News / Africa

    WHO: Traditional Burials Hamper Ebola Fight

    FILE - Health workers carry the body of an Ebola virus victim in Kenema, Sierra Leone, June 25, 2014.
    FILE - Health workers carry the body of an Ebola virus victim in Kenema, Sierra Leone, June 25, 2014.
    Pamela Dockins

    World Health Organization officials say traditional burial practices are among the obstacles that are making it difficult to control the worst Ebola outbreak in West Africa's history.

    WHO spokesman Tarik Jasarevic said health and relief workers have been trying to educate families in the affected region about how to bury their loved ones without exposing themselves to the virus.

    He said people who touch the dead could be putting themselves at risk.

    "At the moment when a person died from Ebola, this is the moment when the person is the most infectious and when the viral load is the highest," he said.

    Dangerous practice

    Jasarevic has been working with local officials in Guinea and Sierra Leone. In many cultures, he said, families wash the bodies of their loved ones before burial, but this practice is dangerous for Ebola victims because of the presence of bodily fluids.

    "Usually there is the point just before the death, there is bleeding," he said.

    Jasarevic also said their could be vomit or diarrhea.

    Ebola cases and deaths, as of July 27, 2014Ebola cases and deaths, as of July 27, 2014
    x
    Ebola cases and deaths, as of July 27, 2014
    Ebola cases and deaths, as of July 27, 2014

    Peter Schleicher, a Red Cross operations manager in Liberia, said another obstacle for relief workers in affected communities is fear, explaining that people in some communities have prevented trained health professionals from safely burying Ebola victims.

    "We got a report back from one of our teams in the field that they have now been blocked by the angry community and they have been denied access," he said.

    Schleicher said the team members were told to turn back to keep from putting themselves at risk.

    He said relief workers have been trying to alleviate fears and inform communities that Ebola victims can be safely buried by trained specialists, who take extra precautions.

    "The body will be disinfected and then be put into one body bag and disinfected again," he said.

    "And this body bag will be put into the outer body bag. So actually, one body will be using two body bags," said Schleicher.

    He said relief workers are sensitive to fears and burial traditions. But they have been trying to persuade communities to heed their advice, and allow trained specialists to handle the bodies of Ebola victims.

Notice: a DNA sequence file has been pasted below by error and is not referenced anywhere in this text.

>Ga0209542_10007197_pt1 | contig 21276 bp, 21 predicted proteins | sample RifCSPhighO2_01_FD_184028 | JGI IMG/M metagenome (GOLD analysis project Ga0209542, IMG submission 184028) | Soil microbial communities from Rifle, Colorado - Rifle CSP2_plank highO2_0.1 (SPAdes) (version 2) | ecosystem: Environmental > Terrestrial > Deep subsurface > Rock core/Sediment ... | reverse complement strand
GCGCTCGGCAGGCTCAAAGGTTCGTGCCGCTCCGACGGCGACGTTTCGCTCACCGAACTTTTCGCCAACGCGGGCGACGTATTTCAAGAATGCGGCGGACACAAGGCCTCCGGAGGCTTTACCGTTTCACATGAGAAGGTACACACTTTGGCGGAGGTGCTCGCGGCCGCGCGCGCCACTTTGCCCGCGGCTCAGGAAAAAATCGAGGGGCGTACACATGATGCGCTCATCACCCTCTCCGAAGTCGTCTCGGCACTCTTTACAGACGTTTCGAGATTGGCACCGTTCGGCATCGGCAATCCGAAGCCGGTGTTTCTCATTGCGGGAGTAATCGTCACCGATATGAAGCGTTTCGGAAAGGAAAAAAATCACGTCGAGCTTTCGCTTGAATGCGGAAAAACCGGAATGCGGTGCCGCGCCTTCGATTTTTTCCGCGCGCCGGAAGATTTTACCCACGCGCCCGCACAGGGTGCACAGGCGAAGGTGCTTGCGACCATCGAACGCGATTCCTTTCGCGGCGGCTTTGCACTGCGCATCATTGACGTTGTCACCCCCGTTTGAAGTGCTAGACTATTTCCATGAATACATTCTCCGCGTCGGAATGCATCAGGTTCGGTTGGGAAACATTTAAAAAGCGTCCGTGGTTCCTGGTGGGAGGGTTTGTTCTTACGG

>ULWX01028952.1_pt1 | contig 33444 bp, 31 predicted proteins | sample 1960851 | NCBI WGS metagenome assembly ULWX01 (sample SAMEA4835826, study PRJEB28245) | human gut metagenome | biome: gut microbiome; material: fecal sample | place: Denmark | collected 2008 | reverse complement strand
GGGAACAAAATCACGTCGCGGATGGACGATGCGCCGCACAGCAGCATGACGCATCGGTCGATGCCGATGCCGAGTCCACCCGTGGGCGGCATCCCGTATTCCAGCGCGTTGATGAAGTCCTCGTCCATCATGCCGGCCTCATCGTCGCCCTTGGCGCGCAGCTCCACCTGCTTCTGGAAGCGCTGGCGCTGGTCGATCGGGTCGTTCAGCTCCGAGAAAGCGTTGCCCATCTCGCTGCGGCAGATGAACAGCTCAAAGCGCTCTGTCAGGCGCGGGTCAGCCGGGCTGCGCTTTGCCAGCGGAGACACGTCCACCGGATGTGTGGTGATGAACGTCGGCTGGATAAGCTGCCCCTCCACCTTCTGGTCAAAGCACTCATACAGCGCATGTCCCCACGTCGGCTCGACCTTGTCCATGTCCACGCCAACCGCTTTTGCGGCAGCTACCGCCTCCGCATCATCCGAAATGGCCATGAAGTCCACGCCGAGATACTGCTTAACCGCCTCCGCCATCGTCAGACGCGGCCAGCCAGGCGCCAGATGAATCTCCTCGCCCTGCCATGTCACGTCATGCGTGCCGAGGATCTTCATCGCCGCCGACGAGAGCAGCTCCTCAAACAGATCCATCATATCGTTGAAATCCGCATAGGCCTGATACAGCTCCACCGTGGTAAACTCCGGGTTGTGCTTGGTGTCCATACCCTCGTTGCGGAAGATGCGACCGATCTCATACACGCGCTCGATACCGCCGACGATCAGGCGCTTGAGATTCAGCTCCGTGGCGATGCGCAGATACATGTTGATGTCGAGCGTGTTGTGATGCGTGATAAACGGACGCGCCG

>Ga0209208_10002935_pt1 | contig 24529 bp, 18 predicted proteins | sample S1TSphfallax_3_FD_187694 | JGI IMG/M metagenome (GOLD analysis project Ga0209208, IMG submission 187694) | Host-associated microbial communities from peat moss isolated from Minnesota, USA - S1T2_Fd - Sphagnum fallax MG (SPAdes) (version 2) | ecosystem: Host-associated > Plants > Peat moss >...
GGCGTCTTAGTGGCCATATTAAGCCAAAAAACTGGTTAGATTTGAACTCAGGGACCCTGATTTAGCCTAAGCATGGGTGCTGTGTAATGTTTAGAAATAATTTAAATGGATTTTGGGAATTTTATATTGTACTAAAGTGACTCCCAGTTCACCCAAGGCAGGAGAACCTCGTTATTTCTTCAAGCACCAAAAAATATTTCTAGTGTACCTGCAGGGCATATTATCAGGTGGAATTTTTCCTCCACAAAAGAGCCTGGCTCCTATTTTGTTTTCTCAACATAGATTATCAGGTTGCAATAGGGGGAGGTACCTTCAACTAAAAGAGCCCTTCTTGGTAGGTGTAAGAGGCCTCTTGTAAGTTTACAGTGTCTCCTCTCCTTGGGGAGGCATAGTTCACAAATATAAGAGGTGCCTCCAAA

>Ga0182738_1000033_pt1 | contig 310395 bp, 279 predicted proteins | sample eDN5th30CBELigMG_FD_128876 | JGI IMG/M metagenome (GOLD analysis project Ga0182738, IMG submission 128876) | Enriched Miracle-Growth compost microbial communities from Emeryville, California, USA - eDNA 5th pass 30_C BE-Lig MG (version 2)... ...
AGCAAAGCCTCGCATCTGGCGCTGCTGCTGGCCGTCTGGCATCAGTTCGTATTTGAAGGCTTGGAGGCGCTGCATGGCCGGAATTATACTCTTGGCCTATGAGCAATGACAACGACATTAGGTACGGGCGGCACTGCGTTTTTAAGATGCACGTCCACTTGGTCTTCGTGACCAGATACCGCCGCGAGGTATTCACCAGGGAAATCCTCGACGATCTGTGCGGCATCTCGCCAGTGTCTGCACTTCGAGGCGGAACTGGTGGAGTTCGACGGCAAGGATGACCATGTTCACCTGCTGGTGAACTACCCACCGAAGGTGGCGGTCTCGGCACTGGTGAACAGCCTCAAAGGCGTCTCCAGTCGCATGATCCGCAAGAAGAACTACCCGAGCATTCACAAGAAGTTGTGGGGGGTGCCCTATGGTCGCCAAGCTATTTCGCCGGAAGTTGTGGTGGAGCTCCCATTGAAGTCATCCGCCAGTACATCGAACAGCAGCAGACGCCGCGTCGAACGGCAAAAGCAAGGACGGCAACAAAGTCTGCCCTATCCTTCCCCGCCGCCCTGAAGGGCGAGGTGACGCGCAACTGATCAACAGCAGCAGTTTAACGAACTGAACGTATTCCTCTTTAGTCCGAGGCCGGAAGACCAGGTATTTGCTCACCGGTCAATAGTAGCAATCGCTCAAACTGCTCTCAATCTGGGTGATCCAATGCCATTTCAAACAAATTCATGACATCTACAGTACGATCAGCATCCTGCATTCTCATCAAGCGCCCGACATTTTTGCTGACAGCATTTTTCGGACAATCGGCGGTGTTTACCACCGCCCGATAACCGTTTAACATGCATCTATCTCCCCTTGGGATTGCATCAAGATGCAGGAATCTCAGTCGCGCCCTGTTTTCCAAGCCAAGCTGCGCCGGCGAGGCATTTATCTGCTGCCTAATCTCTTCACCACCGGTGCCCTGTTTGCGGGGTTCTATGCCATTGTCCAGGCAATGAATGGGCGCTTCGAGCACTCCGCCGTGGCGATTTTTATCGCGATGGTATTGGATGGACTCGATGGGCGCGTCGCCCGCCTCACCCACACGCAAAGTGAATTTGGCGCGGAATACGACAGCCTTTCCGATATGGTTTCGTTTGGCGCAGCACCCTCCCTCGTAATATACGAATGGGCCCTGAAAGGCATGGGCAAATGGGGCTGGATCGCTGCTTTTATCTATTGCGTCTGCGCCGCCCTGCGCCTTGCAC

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    Comment Sorting
    Comments
         
    by: eusebio manuel vestias from: Portugal
    August 04, 2014 3:54 PM
    God Bless people of the affected regions of the outbreak of Ebola

    by: Dr. Quay from: USA
    August 02, 2014 9:55 PM
    People, yet another ORCHESTRATED FALSE FLAG, to bring fear and hysteria to the country. This was done ON PURPOSE, government creates the crises then presents themselves as the answer. Cloward and Piven. It is completely unprecedented for any government to take in a person affected with a contagious disease unknown to that country.



    However, both the United States and Germany have now brought Ebola patients inside their countries, and the patient brought to the U.S. was admitted to a hospital with only moderate security, making it easier for Ebola to spread outside the medical facility.

    The U.S. government and its political system could not care less about the health of individual Americans, and to bring Ebola into America is a disaster in the making of which only the government will benefit through its power grab in response to the health crisis it created. I work at the hospital, I know the story!!!!!!!!!!!!!!!!!!!!!!!!!!!!!
    In Response

    by: Betty Condon from: USA
    August 03, 2014 11:30 AM
    Marsha, perhaps if you watched INFOWARS.COM it would help you to pull your head out of the sand.
    In Response

    by: Marsha from: USA
    August 02, 2014 10:58 PM
    Apparently "Dr. Quay" you do not know what you are talking about perhaps you should steer your comments to the CDC (?) They have keep us all informed of the situation in West Africa. Too many small minded people in this world and None are willing to help another human. I may not be medically qualified in the field of medicine but I am however qualified in a field of compassion.. I am quite certain the CDC and Other ie governments know long before we do what's going on but I am quite sure "Many People " should at the very least trust the CDC People. When was the last time a patient didn't trust you IF you are a doctor?

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